@Override
    public void start(Stage stage) throws Exception {
        Parent root = FXMLLoader.load(getClass().getResource("BasicFXML.fxml"));

        Scene scene = new Scene(root);

        stage.setScene(scene);
        stage.show();
    }

    public static void main(String[] args) {
        launch(args);
    }
}

FXML file

<?xml version="1.0" encoding="UTF-8"?>

<?import java.lang.*?>
<?import java.util.*?>
<?import javafx.scene.*?>
<?import javafx.scene.control.*?>
<?import javafx.scene.layout.*?>

<AnchorPane id="AnchorPane" prefHeight="200" prefWidth="320" xmlns:fx="http://javafx.com/fxml/1" fx:controller="org.stackoverflow.BasicFXMLController">
    <children>
        <Button layoutX="126" layoutY="90" text="Click Me!" onAction="#handleButtonAction" fx:id="button" />
        <Label layoutX="126" layoutY="120" minHeight="16" minWidth="69" fx:id="label" />
    </children>
</AnchorPane>

Controller

package org.stackoverflow;

import javafx.event.ActionEvent;
import javafx.fxml.FXML;
import javafx.scene.control.Label;

public class BasicFXMLController {

    @FXML
    private Label label;

    public void initialize() {
        // TODO
    }   

    @FXML
    private void handleButtonAction(ActionEvent event) {
        label.setText("Hello World!");
    }

}

Run

Building and running the project should display a small window with a clickable button:

Run the project

How it works

Briefly, in the main Application class, the FXMLLoader will load basicFXML.fxml from the jar/classpath, as specified by FXMLLoader.load(getClass().getResource("BasicFXML.fxml")).

When loading basicFXML.fxml, the loader will find the name of the controller class, as specified by fx:controller="org.stackoverflow.BasicFXMLController" in the FXML.

Then the loader will create an instance of that class, in which it will try to inject all the objects that have an fx:id in the FXML and are marked with the @FXML annotation in the controller class.

In this sample, the FXMLLoader will create the label based on <Label ... fx:id="label"/>, and it will inject the label instance into the @FXML private Label label;.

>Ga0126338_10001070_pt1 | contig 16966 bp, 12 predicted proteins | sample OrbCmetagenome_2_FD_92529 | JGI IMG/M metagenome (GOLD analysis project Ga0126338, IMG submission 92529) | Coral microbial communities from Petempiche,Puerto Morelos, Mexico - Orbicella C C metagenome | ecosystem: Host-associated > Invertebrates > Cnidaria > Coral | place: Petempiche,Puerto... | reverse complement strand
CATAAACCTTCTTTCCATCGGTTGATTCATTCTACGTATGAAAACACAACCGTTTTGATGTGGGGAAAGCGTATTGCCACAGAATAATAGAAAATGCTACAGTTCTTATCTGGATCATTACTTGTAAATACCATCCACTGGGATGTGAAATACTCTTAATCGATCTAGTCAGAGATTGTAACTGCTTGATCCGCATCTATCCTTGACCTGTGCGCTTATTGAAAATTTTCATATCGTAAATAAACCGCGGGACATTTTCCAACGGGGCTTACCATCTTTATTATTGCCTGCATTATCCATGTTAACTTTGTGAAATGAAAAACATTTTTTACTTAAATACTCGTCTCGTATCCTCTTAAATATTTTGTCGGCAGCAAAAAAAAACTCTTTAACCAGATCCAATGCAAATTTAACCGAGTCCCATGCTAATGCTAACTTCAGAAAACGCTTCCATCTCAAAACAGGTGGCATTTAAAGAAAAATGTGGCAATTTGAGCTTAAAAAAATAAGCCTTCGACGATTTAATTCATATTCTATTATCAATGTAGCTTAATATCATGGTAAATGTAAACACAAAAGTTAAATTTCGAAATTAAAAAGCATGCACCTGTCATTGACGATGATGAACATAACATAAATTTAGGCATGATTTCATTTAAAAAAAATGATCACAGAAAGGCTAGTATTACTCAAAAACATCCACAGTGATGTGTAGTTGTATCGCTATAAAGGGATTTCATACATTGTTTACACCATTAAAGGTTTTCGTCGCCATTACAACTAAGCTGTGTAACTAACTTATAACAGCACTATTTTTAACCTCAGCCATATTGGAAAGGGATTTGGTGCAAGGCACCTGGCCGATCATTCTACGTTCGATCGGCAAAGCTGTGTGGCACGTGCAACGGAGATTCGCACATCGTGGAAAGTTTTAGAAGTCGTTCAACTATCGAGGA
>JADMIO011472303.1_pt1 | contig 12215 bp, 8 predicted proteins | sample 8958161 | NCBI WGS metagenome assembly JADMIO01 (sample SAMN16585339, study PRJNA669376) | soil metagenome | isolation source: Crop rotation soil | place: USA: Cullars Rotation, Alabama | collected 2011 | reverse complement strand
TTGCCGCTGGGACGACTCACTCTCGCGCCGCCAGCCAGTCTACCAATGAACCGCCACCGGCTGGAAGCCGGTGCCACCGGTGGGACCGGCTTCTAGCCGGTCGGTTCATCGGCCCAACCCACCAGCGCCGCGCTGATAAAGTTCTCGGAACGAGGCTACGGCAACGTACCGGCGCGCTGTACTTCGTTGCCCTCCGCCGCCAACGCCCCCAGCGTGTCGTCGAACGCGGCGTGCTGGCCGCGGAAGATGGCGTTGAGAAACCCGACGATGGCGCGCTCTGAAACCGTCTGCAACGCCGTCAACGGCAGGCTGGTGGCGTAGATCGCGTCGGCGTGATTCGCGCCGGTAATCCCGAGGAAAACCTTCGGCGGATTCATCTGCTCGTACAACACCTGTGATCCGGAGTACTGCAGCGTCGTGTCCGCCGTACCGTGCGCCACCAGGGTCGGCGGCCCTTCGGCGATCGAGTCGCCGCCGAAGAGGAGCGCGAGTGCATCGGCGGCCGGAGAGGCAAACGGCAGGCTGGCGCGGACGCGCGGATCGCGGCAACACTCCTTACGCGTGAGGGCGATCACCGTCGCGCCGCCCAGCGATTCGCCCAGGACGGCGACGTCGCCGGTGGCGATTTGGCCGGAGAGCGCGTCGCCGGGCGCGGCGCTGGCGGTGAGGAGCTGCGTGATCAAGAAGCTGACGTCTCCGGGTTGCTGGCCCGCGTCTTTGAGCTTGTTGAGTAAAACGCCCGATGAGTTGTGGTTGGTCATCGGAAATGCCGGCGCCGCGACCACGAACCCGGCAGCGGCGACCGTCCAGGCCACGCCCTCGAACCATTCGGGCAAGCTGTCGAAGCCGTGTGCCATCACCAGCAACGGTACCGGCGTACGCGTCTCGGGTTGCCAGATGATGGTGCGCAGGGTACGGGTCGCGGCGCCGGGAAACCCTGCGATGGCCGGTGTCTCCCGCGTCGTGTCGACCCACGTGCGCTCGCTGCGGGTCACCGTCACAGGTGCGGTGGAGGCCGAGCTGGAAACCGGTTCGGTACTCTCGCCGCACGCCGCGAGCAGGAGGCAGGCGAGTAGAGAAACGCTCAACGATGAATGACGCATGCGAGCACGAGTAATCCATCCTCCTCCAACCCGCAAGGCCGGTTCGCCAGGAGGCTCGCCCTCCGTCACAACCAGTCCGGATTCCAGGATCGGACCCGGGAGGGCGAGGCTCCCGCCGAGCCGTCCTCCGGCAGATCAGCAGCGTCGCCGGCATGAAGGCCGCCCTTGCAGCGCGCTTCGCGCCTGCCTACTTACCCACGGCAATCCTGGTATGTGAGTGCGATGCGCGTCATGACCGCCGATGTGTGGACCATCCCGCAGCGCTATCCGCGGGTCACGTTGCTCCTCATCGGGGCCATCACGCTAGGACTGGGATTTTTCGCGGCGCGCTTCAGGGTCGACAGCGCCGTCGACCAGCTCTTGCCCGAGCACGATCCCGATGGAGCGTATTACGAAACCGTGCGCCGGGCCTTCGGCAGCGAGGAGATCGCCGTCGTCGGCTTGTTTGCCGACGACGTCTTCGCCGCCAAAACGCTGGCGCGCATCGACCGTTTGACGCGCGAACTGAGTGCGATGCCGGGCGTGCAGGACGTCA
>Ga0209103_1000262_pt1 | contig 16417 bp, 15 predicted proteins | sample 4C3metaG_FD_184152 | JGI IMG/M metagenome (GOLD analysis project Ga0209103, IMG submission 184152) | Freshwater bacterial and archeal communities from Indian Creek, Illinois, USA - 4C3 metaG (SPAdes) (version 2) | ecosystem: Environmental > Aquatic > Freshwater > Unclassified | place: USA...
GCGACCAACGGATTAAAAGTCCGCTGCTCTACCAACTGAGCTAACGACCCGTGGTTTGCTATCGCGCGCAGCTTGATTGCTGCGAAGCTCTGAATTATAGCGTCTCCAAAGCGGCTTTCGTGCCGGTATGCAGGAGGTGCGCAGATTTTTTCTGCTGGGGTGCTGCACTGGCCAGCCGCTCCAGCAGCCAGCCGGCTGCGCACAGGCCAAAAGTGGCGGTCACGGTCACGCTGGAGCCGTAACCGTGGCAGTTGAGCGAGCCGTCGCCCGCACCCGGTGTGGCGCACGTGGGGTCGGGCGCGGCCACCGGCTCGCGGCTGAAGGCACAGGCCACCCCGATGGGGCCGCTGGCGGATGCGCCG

Finally, when the whole FXML has been loaded, the FXMLLoader will call the controller's initialize method, and the code that registers an action handler with the button will be executed.

Editing

While the FXML file can be edited within the IDE, it is not recommended, as the IDE provides just basic syntax checking and autocompletion, but not visual guidance.

The best approach is opening the FXML file with Scene Builder, where all the changes will be saved to the file.

Scene Builder can be launched to open the file: Scene Builder icon

Or the file can be opened with Scene Builder directly from the IDE:

  • From NetBeans, on the project tab, double click on the file or right click and select Open.
  • From IntelliJ, on the project tab, right click on the file and select Open In Scene Builder.
  • From Eclipse, on the project tab, right click on the file and select Open with Scene Builder.

Edit file with Scene Builder

If Scene Builder is properly installed and its path added to the IDE (see Remarks below), it will open the file:

FXML edited with Scene Builder

Changes can be made by dragging new containers or new controls from the left panes, and properties and layout values can be changed on the right panes.

Note that one of the id tag that allows injecting the FXML into the Java code is fx:id. It can be set in the Code pane:

Setting fx:id

After applying changes, save the file (Scene Builder -> File -> Save). If changes are made editing the file from the IDE, when saving the file, those will be updated on Scene Builder.



2016-08-13
2017-07-23